While some seniors may have retired from the paid workforce, they still have a whole gamut of skills and knowledge that's of benefit to society - and one non-profit in the NSW city of Wollongong is determined to put that talent into focus.
Wild Rumpus is a community-based social enterprise and their latest project, called “pass it on”, is recruiting skilled seniors to teach short, two-to-three hour classes, in their topic of expertise.
Some of the workshops they hope to run over the next 12 months include Tunisian crochet, traditional lasagna making, beach worming and Indigenous fish smoking, with a particular emphasis being placed on the unique skill set seniors from diverse backgrounds can bring.
“Wollongong is a very culturally diverse place… and we see that as a real asset,” Wild Rumpus co-founder and director Caitlin Marshall tells SBS.
“There is a huge interest in craft and cooking, and people from [different] cultures have this unique set of skills and knowledge around their own cuisine, and cultural traditions that have a value that can be enjoyed and shared and celebrated by the rest of the community.”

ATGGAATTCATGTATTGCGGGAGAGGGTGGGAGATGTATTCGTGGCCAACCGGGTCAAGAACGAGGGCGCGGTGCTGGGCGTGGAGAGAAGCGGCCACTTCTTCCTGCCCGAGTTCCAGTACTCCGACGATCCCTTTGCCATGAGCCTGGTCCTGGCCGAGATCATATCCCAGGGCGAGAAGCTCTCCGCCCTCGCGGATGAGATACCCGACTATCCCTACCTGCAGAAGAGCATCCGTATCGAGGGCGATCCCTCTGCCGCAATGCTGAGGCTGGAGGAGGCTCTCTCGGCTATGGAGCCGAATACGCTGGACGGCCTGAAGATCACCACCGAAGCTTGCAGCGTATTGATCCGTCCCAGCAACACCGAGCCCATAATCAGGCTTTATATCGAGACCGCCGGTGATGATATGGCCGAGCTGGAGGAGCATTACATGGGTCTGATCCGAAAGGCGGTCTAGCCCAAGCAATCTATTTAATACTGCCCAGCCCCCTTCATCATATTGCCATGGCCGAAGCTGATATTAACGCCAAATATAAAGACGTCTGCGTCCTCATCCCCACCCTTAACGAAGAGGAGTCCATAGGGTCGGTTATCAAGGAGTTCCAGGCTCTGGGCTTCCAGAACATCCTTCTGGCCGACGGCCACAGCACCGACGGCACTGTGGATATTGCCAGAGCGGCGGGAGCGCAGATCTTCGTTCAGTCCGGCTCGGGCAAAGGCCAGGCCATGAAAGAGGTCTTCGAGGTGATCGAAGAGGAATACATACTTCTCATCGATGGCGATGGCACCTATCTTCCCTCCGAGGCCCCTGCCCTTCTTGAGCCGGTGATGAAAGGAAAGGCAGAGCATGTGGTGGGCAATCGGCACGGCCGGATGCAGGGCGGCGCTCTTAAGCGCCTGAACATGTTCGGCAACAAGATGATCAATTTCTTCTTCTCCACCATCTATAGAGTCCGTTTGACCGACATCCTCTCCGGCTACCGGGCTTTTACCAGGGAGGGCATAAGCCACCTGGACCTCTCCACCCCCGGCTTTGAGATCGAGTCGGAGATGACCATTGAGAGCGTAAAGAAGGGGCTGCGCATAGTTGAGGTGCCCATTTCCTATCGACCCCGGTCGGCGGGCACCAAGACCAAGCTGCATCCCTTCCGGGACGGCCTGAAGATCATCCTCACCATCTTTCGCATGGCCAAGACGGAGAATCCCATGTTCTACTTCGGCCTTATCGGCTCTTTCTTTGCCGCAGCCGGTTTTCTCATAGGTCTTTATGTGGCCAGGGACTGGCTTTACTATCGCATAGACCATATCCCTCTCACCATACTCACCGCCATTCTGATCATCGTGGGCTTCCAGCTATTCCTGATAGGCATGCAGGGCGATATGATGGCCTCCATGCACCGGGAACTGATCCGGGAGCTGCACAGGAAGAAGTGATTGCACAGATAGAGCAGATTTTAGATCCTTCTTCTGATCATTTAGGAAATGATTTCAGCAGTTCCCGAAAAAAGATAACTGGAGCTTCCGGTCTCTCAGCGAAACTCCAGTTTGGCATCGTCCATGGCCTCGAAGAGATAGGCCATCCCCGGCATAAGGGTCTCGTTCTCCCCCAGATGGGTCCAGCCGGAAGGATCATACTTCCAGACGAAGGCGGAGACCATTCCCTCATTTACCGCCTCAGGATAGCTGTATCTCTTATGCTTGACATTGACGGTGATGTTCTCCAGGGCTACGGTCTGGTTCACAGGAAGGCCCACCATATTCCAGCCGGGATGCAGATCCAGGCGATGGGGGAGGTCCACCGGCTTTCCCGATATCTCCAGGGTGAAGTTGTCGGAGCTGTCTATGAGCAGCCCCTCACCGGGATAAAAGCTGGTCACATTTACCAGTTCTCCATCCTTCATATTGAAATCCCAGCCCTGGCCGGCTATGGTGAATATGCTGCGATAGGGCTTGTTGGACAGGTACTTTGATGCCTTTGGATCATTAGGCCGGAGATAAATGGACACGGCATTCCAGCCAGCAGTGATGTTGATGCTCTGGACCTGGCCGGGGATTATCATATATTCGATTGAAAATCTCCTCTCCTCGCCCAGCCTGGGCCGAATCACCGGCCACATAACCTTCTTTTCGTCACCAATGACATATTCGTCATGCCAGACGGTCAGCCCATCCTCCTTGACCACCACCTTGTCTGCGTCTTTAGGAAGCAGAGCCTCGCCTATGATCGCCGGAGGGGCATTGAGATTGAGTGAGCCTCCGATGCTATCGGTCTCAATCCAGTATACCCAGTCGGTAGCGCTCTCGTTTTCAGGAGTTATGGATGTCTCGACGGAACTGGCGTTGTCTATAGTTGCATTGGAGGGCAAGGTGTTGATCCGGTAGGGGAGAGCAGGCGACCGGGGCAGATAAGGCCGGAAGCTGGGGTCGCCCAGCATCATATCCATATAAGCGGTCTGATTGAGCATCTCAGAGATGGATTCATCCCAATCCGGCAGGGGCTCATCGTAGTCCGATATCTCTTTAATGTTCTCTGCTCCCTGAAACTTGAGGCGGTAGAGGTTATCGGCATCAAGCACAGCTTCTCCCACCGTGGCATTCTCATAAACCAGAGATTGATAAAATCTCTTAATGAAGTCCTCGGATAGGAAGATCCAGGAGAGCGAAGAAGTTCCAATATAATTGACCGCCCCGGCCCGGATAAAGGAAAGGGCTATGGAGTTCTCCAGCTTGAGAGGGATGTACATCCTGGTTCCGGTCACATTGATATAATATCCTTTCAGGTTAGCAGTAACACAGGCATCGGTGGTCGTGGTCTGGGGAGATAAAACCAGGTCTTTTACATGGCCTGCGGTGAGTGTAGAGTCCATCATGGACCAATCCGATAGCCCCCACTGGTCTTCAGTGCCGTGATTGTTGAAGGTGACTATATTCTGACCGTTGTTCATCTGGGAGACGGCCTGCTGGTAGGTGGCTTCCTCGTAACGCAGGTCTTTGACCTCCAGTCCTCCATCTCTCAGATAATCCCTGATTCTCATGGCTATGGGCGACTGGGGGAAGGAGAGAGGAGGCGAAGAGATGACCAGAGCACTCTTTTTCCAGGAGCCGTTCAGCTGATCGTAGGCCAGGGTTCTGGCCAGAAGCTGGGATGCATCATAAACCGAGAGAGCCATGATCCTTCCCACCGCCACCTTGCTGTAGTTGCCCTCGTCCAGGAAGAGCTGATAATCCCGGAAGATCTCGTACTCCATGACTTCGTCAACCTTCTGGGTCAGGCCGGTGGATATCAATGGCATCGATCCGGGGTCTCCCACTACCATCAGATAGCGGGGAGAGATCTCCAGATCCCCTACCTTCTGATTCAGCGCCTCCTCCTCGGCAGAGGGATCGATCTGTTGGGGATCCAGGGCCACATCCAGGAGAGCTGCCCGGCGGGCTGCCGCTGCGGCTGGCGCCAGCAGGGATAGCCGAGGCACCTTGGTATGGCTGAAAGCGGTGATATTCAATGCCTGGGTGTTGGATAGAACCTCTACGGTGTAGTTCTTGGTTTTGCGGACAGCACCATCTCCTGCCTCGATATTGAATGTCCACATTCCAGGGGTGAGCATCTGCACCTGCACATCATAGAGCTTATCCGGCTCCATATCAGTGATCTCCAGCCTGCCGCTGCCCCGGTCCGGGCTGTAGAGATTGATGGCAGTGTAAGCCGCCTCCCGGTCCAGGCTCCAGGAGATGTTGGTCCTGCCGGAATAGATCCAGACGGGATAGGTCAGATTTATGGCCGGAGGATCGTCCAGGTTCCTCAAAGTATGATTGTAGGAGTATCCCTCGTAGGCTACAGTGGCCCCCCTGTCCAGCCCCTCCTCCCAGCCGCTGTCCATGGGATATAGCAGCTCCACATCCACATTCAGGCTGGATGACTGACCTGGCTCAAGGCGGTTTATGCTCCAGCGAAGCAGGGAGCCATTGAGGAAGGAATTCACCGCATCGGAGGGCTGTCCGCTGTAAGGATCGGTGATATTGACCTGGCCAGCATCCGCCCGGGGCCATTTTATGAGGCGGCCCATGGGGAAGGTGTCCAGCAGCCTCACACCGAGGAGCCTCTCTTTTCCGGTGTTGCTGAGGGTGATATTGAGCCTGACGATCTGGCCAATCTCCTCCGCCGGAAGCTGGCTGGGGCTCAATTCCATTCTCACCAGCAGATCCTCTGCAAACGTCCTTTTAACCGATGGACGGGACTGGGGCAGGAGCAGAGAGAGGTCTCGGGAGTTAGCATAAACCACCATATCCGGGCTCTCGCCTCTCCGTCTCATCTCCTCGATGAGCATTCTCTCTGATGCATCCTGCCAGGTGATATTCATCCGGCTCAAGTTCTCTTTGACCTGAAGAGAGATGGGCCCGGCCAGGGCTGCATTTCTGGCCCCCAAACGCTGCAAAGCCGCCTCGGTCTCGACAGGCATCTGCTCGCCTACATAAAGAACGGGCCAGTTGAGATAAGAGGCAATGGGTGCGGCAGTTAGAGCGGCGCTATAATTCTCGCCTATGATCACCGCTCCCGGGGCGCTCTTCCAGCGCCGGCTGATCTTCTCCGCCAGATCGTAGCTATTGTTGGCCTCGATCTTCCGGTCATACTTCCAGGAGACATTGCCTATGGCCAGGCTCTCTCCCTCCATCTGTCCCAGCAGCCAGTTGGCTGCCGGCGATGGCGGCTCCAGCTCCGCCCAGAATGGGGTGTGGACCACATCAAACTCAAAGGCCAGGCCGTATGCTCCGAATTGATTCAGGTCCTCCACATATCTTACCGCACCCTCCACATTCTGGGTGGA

Ms Marshall hopes that the workshops will also empower the elderly teachers and help them “remember that these skills are really important”.
“I was speaking to an Italian woman who is going to teach a traditional lasagne making class, she’s about to retire and she said to me, ‘this is so exciting because I’ve been really scared about what I’m going to do with my time and this is something I can do and I didn’t realise it’s something people would want to know’.”
About 30 seniors expressed interest in sharing their knowledge during their first recruitment day, the majority of which have never taught anything before.
Thanks to a community grant from Illawarra Retirement Trust Foundation, the seniors will be payed a small fee for the contributions and the cost of attending classes will range from $30-50.